Happy Presidents Day! As we celebrate the achievements of George and Abe and all the others, we realize that much of what we know of our earlier presidents is shrouded in myth and partisan interpretation, while we can rely on straightforward biographical facts when it comes to the most recent residents of the White House.
Or maybe not. While it may be a bit harder to sustain utter untruths about our recent presidents the facts of their lives can still be interpreted in startlingly different ways. And as a recent article at the website Slate demonstrated, that difference can be particularly pronounced when books geared towards adults and books intended for kids look at the same incidents from a president's childhood. Take the young Lyndon Johnson's habit of parceling out chores to his friends or siblings or other relatives. While a child's biography of Johnson portrays this as a Tom Sawyeresque game by a youngster showing initiative, Robert Caro, in his famous biography of the future Master of the Senate, describes the young Lyndon as a "harsh taskmaster" who would rather force his mother to gather wood than do it himself. And this seems to be the general difference between presidential biographies for the young and the not-so-young: youthful idealism is transformed into adult disillusionment.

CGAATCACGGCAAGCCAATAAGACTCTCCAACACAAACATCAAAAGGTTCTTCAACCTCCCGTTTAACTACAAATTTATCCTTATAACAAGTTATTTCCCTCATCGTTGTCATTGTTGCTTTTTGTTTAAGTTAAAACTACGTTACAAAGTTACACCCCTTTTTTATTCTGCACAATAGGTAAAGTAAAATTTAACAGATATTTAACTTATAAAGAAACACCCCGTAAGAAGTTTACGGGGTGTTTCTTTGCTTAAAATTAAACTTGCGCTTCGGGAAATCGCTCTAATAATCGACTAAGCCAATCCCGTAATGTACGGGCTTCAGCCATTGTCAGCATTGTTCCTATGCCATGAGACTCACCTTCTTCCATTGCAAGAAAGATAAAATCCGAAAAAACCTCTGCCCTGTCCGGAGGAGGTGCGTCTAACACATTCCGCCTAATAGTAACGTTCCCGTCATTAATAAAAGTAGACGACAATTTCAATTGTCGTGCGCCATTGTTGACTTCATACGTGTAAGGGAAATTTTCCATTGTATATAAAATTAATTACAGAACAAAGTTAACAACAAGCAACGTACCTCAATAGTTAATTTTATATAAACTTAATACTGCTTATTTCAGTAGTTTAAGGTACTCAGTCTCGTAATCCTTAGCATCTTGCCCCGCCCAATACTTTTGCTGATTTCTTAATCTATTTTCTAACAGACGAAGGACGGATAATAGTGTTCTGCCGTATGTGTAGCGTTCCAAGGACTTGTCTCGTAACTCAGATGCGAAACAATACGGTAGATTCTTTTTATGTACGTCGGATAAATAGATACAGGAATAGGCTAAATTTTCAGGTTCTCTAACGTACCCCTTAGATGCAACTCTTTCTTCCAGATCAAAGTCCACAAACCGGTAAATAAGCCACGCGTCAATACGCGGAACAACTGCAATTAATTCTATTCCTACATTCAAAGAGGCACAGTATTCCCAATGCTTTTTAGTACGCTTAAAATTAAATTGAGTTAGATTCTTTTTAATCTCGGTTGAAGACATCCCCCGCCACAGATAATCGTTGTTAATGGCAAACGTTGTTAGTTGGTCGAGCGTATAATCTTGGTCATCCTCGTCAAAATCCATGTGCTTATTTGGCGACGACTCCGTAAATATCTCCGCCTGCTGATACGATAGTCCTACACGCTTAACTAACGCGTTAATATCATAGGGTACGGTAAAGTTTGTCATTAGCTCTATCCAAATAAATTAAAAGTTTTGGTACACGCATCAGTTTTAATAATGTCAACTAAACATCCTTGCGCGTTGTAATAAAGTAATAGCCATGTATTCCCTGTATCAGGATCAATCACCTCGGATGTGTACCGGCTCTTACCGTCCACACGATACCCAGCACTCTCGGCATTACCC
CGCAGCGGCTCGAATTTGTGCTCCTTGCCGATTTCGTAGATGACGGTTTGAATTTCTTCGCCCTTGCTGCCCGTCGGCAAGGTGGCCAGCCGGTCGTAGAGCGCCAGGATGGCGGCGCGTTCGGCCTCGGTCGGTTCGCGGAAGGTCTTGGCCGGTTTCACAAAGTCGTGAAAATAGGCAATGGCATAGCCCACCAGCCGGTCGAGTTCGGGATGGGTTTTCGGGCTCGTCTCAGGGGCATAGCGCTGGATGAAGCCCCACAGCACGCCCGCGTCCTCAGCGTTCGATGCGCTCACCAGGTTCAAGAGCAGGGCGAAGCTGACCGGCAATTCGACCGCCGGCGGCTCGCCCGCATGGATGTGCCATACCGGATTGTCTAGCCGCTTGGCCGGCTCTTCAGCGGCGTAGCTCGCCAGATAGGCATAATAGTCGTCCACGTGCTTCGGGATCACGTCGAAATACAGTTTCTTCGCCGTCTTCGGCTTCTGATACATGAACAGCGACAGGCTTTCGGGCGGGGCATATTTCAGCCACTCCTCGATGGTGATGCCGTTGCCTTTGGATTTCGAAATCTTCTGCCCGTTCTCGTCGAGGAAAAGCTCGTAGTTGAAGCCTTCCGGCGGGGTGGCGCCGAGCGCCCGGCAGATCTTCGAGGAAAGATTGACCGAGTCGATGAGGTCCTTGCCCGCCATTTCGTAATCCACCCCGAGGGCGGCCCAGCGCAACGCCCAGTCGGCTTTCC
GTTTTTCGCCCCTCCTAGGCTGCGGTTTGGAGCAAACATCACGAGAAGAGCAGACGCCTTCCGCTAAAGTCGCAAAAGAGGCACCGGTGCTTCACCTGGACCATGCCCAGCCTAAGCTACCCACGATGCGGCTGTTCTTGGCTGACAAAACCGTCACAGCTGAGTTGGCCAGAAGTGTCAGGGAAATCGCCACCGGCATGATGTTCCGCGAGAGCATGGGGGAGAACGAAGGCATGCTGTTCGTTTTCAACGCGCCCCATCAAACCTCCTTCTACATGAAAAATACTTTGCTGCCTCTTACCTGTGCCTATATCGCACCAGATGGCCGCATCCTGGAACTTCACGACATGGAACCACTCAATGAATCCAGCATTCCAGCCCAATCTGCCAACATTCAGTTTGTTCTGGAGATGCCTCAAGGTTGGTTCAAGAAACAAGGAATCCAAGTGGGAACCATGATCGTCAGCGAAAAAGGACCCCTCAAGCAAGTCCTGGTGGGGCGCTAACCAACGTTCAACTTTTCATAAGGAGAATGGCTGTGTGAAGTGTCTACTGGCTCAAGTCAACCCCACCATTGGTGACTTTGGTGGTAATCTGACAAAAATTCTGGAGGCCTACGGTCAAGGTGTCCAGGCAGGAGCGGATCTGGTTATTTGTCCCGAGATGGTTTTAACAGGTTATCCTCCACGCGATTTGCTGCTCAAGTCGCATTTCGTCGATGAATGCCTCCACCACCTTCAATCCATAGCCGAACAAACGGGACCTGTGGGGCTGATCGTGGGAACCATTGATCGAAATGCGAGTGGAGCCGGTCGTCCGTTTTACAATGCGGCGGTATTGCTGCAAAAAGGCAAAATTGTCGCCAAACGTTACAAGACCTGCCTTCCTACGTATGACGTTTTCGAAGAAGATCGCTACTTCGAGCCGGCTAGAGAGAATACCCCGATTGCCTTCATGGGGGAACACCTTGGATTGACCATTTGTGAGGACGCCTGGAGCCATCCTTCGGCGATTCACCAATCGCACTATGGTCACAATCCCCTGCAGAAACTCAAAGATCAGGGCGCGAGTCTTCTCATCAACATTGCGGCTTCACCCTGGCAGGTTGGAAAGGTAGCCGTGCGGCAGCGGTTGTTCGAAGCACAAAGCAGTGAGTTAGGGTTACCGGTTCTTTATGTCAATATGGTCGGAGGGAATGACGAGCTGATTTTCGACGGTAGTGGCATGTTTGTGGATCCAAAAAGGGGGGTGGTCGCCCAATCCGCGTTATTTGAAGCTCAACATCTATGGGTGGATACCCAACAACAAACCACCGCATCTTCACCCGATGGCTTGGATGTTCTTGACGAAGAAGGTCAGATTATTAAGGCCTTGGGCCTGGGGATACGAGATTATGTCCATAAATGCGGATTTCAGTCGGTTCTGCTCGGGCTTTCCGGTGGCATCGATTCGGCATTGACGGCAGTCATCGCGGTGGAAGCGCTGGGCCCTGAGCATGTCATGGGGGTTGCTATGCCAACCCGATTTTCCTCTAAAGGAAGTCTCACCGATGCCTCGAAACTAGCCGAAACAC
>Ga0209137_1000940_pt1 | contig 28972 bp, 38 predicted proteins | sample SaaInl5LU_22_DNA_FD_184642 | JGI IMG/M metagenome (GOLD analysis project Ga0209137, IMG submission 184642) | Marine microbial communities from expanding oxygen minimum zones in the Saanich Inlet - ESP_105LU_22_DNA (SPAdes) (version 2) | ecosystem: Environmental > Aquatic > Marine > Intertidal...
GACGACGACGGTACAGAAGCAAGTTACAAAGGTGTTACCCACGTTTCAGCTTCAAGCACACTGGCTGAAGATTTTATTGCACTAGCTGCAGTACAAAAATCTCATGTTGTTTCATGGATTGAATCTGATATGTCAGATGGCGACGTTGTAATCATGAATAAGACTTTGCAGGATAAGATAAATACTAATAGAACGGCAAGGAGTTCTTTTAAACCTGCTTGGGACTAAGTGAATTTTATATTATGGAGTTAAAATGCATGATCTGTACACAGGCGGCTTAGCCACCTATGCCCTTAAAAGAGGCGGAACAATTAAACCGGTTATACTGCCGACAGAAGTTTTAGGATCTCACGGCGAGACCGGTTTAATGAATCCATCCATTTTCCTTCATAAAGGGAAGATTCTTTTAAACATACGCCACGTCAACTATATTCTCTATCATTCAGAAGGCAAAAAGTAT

More examples of this difference can be found in the Slate article here.